Parsnips are carrot-shaped, cream-colored root vegetables that are said to be a member of the parsley family. They are popular in some parts of America and Europe, often grown in the fall and winter seasons. Parsnips are often mistaken for white carrots, but they have a different flavor, despite having the same texture.
Parsnips are peeled to reveal white flesh underneath and are used in a variety of ways. Roasted parsnips are the sweetest; their sweetness is also similar to carrots but with a hint of a little nuttiness. They are high in minerals, vitamins, and fibers.
How To Store Parsnips
It is important to understand that anything that can be stored in ideal conditions is provided to it. Vegetables like parsnips require a suitable temperature and environment to serve as fresh as it was when you bought it. The carrot-like vegetable can be preserved for several months under the necessary conditions required to stay fresh.
Selection Of Parsnips
The selection of vegetables needs to be proper to make it last. Parsnips tend to grow to a greater size; hence, it is better to avoid very large parsnips as they have an unwanted bitter core. Small or medium parsnips are best to choose.
Look for smooth and firm parsnips, without any cuts and soft or dark spots; the tip should not be faded; it should be firm. The color should be off-white or creamy; if the greens are still attached to the parsnips, buy the ones with fresh greens.
Keep In Cool And Dark Place
Parsnip greens should be removed before storing. Unwashed parsnips can be stored in cool and dark places such as a cellar or garage. It is recommended to keep them away from heat and fruits like apples and pears.
Check on them frequently to get rid of any deteriorated roots.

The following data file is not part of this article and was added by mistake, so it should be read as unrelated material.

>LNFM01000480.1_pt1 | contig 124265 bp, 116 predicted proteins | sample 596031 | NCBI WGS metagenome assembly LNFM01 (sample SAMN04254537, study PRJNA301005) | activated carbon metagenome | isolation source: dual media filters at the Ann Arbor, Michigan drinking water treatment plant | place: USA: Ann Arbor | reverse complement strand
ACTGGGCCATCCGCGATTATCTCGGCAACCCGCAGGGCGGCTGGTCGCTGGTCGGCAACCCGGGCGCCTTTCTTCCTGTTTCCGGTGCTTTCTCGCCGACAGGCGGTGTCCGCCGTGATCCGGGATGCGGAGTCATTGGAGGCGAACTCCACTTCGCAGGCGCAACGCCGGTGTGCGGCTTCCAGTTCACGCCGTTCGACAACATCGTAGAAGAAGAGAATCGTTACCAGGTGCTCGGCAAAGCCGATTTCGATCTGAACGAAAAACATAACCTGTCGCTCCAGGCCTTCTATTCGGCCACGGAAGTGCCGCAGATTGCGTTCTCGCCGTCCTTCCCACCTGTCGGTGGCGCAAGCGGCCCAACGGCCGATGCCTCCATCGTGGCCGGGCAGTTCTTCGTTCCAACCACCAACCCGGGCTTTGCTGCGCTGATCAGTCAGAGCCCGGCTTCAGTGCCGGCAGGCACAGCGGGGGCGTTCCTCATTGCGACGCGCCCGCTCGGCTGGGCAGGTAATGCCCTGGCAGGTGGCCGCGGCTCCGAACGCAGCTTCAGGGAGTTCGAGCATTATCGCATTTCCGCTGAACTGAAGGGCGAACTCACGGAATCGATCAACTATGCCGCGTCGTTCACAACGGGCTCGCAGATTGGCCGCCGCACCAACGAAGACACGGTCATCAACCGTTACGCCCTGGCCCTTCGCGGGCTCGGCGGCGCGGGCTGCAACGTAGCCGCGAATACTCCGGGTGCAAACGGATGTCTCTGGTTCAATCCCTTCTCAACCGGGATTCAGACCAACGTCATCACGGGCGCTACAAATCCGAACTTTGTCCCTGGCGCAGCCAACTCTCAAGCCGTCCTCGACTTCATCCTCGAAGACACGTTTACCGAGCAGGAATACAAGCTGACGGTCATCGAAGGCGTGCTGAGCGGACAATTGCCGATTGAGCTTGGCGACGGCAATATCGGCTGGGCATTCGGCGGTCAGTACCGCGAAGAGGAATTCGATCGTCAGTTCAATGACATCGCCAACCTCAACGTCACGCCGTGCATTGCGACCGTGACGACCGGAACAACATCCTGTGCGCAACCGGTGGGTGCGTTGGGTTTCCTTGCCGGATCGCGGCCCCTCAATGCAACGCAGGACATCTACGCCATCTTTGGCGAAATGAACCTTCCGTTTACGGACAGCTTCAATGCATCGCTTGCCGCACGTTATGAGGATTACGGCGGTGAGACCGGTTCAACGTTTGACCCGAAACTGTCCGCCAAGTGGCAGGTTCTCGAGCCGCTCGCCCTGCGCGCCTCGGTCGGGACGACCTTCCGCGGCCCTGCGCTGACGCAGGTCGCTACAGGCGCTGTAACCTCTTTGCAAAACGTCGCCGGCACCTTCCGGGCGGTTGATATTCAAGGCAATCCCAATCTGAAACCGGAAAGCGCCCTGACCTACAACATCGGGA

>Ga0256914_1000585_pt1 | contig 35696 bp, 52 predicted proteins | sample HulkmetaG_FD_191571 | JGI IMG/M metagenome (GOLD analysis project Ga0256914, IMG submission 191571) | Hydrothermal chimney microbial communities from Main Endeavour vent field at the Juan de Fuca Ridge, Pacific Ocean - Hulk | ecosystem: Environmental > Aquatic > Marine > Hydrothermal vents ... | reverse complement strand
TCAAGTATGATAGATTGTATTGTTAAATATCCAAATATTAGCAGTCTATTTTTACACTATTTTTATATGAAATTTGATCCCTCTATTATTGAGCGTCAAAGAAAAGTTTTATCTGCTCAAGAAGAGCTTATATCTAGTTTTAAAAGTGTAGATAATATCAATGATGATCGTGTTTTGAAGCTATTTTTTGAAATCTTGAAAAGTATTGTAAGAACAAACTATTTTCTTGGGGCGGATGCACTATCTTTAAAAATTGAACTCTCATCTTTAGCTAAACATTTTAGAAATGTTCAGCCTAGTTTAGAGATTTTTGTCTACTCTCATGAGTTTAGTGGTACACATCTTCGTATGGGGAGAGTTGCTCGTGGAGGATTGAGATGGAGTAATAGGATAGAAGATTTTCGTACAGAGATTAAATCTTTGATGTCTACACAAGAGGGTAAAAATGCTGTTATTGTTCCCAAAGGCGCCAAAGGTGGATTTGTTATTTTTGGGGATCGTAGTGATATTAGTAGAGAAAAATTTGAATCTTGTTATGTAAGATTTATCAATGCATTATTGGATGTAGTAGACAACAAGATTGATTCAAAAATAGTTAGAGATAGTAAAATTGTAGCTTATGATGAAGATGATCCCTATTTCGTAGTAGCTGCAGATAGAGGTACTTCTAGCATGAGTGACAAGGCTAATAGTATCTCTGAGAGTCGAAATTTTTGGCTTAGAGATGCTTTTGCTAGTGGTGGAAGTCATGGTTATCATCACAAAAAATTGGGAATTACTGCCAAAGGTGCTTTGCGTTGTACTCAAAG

Store In The Refrigerator
Raw parsnips can be wrapped in a paper towel after removing their greens and placed inside a plastic bag. The plastic bags can be stored in the refrigerator for about two to three weeks. Cooked parsnips last three days in the refrigerator and should be used before then.
Store In Freezer
A parsnip requires parboiling and draining or steaming for five minutes. Cool, and place in airtight containers. Parsnips can also be frozen in the form of puree.
Can You Freeze Parsnips
If you have bought too much parsnip and do not know what to do about it, it is best to freeze them for later use. A few steps need to be done before you freeze parsnips.
Fresh parsnips from the market need to be left in cold water for an hour and cleaned thoroughly to remove dirt. Peel and chop into cubes and blanch them. Blanching helps to retain its texture in the freezer. Keep the parsnips in boiling water for two minutes and immediately transfer them into ice water. Dry the parsnips and keep them in a freezer bag in the freezer.
How Long Do Parsnips Last
Being a vegetable, parsnip does not come with a best before date. Hence this date should be set by you according to the date you purchased them. The storage conditions you provide determine the shelf life of parsnip at your home.
Parsnip as a whole can stay good at room temperature for four to five days if it is neither washed nor peeled. It is recommended to wash parsnips only before you are ready to use them. You can store parsnips in the refrigerator for two weeks or about a month, depending on the parsnips. Cooked parsnip lasts for 3 to 5 days in the refrigerator.
Blanched and frozen parsnip will be good to use for eight to ten months inside the freezer. If you have a parsnip dish, the shelf life of the dish depends on other ingredients added to it. If they are fresh, then parsnip is likely to be good too.
How To Tell If Parsnips Are Bad
Food-borne illnesses can be avoided by using fresh and healthy food; consuming spoiled food can cause many health problems. You should be able to tell if the parsnips you have are still edible or ready to be discarded. Some common signs a parsnip shows when it has gone bad are stated below in the article.
- Appearance: Dark spots or soft spots on the parsnip is an indication the parsnip is going bad; it is better to remove those parts and use the rest as soon as possible to avoid going it all into waste.
- Shriveled ends: If the ends of parsnips are faded or wrinkled, then it might be time to discard them
- Limpness: When holding a parsnip, the parsnip has lost its taste if the other end drops down due to extra softness. It is still edible but will be very dry and taste like wood.